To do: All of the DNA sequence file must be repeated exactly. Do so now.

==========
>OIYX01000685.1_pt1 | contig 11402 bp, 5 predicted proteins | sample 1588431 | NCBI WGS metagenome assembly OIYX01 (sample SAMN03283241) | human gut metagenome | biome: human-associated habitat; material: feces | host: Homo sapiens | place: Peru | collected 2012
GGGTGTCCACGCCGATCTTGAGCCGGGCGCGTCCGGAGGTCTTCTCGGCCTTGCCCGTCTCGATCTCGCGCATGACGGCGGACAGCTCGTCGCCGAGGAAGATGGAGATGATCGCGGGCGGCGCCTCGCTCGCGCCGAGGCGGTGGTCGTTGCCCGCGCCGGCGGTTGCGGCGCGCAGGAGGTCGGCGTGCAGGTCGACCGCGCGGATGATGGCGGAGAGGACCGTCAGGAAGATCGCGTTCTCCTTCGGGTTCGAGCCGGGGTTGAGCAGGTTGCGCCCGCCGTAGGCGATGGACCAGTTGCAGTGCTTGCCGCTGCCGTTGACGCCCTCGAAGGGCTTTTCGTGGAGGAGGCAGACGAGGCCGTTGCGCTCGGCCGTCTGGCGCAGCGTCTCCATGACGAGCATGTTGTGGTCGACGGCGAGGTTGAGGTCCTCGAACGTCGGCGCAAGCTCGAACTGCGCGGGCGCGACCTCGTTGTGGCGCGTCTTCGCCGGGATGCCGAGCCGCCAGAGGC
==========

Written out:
>OIYX01000685.1_pt1 | contig 11402 bp, 5 predicted proteins | sample 1588431 | NCBI WGS metagenome assembly OIYX01 (sample SAMN03283241) | human gut metagenome | biome: human-associated habitat; material: feces | host: Homo sapiens | place: Peru | collected 2012
GGGTGTCCACGCCGATCTTGAGCCGGGCGCGTCCGGAGGTCTTCTCGGCCTTGCCCGTCTCGATCTCGCGCATGACGGCGGACAGCTCGTCGCCGAGGAAGATGGAGATGATCGCGGGCGGCGCCTCGCTCGCGCCGAGGCGGTGGTCGTTGCCCGCGCCGGCGGTTGCGGCGCGCAGGAGGTCGGCGTGCAGGTCGACCGCGCGGATGATGGCGGAGAGGACCGTCAGGAAGATCGCGTTCTCCTTCGGGTTCGAGCCGGGGTTGAGCAGGTTGCGCCCGCCGTAGGCGATGGACCAGTTGCAGTGCTTGCCGCTGCCGTTGACGCCCTCGAAGGGCTTTTCGTGGAGGAGGCAGACGAGGCCGTTGCGCTCGGCCGTCTGGCGCAGCGTCTCCATGACGAGCATGTTGTGGTCGACGGCGAGGTTGAGGTCCTCGAACGTCGGCGCAAGCTCGAACTGCGCGGGCGCGACCTCGTTGTGGCGCGTCTTCGCCGGGATGCCGAGCCGCCAGAGGC